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How to Watch-- Race and Sports in America: Conversations airs Monday at 5pm

How to Watch-- Race and Sports in America: Conversations airs Monday at 5pm

On Monday night, Golf Channel’s Damon Hack will host two roundtables with athletes and former athletes for a conversation on race and sports in America. The show airs 5pm Monday on NBC Sports Northwest, as well as NBCSN, Golf Channel, Olympic Channel.

Among the topics discussed are: The conversations they’ve had with family in the last few months, what they hope things will be like in a year’s time, the level of optimism vs. pessimism and their experiences.

The full list of athletes who participated in the “Race and Sports in America: Conversations” roundtables:

• Charles Barkley – 1992 and 1996 Olympic basketball champion
• James Blake – 10-time ATP tennis champion, 2008 Olympian
• Stephen Curry – two-time NBA MVP, two-time FIBA world champion
• Troy Mullins – World Long Drive competitor
• Anthony Lynn – Los Angeles Chargers head coach
• Jimmy Rollins – World Series champion shortstop
• Kyle Rudolph – Minnesota Vikings tight end
• Ozzie Smith – Major League Baseball Hall of Famer

Additionally, Hack was joined by Super Bowl champion running back Jerome Bettis for an extended interview that will be published on NBC Sports’ digital and podcast platforms.

The Black Lives Matter movement reached a crescendo in late May, when a police officer knelt on the neck of a Minneapolis man named George Floyd for eight minutes and 46 seconds, suffocating him while knowingly being recorded. The murder, which followed the deaths of Breonna Taylor and Ahmaud Arbary, set off weeks of riots and has led to two months of protest across the country and around the world.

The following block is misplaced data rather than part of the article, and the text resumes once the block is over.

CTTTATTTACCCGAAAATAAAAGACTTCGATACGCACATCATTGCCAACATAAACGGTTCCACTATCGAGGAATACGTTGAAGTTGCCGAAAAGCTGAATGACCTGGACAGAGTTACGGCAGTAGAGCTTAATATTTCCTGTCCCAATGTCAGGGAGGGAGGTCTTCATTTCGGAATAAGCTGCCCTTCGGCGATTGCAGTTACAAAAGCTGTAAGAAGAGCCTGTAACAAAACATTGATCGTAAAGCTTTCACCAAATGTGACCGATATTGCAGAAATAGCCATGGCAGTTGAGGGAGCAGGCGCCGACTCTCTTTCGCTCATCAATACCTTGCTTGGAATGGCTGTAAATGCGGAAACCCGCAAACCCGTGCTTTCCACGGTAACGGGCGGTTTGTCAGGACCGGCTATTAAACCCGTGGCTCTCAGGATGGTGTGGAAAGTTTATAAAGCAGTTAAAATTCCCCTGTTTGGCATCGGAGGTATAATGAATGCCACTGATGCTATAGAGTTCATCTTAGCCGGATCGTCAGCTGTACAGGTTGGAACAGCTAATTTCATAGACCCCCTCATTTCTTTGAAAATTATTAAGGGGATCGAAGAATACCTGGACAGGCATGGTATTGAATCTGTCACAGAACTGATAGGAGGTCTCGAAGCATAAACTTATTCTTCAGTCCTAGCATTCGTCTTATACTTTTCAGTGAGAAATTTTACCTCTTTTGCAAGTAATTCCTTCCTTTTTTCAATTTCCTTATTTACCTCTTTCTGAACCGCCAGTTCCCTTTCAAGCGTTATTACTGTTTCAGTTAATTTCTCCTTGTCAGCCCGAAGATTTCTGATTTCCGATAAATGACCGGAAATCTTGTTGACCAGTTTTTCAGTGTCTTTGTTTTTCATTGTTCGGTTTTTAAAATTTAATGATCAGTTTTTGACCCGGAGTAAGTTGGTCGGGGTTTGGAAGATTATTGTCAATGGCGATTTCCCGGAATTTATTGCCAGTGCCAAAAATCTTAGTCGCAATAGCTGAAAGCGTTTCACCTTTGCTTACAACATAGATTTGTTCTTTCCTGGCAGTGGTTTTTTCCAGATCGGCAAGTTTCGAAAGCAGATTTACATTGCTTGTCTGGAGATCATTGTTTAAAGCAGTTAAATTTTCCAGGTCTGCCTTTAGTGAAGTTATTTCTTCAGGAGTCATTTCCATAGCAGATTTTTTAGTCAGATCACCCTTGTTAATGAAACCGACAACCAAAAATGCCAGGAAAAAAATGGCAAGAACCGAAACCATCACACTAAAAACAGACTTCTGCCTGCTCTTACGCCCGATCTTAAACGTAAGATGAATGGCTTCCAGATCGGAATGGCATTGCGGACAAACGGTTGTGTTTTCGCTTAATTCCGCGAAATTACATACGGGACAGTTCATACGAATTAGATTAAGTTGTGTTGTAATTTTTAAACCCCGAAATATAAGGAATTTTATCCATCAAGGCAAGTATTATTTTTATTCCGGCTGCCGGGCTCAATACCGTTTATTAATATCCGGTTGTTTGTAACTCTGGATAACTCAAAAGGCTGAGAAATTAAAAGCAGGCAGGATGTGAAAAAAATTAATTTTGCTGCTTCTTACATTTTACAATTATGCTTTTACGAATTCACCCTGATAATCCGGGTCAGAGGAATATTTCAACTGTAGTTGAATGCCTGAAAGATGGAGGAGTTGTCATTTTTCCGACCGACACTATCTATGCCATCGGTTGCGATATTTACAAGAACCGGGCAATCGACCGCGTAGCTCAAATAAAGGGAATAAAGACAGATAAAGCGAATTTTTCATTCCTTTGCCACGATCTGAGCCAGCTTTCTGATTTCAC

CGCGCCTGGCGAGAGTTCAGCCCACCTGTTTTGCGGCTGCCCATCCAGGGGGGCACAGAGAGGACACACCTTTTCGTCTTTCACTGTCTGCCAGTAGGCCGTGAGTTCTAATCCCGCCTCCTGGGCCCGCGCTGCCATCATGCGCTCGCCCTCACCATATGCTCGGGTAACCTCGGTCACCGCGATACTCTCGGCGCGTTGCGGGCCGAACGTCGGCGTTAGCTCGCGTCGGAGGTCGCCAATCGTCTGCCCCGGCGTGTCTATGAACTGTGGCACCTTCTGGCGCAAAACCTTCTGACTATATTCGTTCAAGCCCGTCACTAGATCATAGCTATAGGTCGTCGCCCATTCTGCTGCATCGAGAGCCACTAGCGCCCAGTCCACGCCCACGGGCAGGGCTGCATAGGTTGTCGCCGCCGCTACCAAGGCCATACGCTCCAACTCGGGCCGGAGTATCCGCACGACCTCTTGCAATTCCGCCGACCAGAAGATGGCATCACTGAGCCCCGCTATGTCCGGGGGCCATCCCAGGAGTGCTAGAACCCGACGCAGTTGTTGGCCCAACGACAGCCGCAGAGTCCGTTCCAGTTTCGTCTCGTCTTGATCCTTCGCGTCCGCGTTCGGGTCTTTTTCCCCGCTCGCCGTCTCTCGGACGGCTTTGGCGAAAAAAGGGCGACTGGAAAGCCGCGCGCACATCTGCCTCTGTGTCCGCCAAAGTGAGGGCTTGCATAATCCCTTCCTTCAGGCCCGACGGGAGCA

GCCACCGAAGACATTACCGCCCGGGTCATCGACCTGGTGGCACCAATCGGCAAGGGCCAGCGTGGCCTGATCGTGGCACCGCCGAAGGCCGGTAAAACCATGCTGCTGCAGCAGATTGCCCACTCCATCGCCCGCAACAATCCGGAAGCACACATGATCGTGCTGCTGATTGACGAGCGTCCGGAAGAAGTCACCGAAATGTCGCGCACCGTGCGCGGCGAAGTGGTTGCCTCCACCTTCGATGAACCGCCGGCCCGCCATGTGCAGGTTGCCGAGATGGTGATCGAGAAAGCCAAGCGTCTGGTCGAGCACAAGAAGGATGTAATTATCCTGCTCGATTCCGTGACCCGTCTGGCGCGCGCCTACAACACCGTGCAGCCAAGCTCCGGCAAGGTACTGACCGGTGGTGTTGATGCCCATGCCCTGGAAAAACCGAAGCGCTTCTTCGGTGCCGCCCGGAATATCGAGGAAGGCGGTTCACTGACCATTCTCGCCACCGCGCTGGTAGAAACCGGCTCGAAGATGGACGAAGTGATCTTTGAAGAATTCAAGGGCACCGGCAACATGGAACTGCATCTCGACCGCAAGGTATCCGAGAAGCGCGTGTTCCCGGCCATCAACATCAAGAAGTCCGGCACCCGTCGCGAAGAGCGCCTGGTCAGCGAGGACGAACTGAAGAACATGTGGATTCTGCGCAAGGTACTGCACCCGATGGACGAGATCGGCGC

“This crap started 400 years ago,” Barkley said during the conversation. “We can’t do nothing about that. We can’t do anything about systematic racism. What I challenge every Black person, every white person to do: What can I do today going forward?

“You have to ask yourself, I want to be part of the solution, not part of the problem. Because if you’re not part of the solution, you’re part of the problem.”

“We have to continue to double down and double down and keep people accountable in all walks of life, all industries, all forms of leadership, the judicial system, all those type of things,” Curry said. “And hopefully for my kids’ generation, their kids, we will see change. I’m hopeful and optimistic about, but I understand how much work will need to go into that.”

Race and Sports in America: Conversations airs Mon., July 13 on NBCSNW, NBCSN, Golf Channel and the Olympic Channel at 5 p.m. PT.

Sports Uncovered: The most exciting hockey game was also the longest

Sports Uncovered: The most exciting hockey game was also the longest

So often, as a long-time watcher of televised sports, I’ve been fortunate to have lived my life in the Pacific time zone. Oh my, has it ever mattered.

Particularly because of one of my weird favorite things in sports that likely not many others share -- my love for overtimes and extra innings, long games with no idea of when they will end.

This is the part where my personal life and professional life take opposite turns, by the way. As a writer and broadcaster, those games make you crazy. They are terrible. You need to get your work done and you can’t even start it.

Even as an in-arena spectator at a long game, it’s as if you’re being held hostage. You don’t want to leave, but it’s late and the concession stand is out of food and you have to get up early in the morning or you need to get the kids home to bed.

But at home, watching such a game on TV? Bring it on!

The best hockey game I ever watched was the five-overtime, six-hour and 56-minute playoff game in 2000 between the Philadelphia Flyers and Pittsburgh Penguins.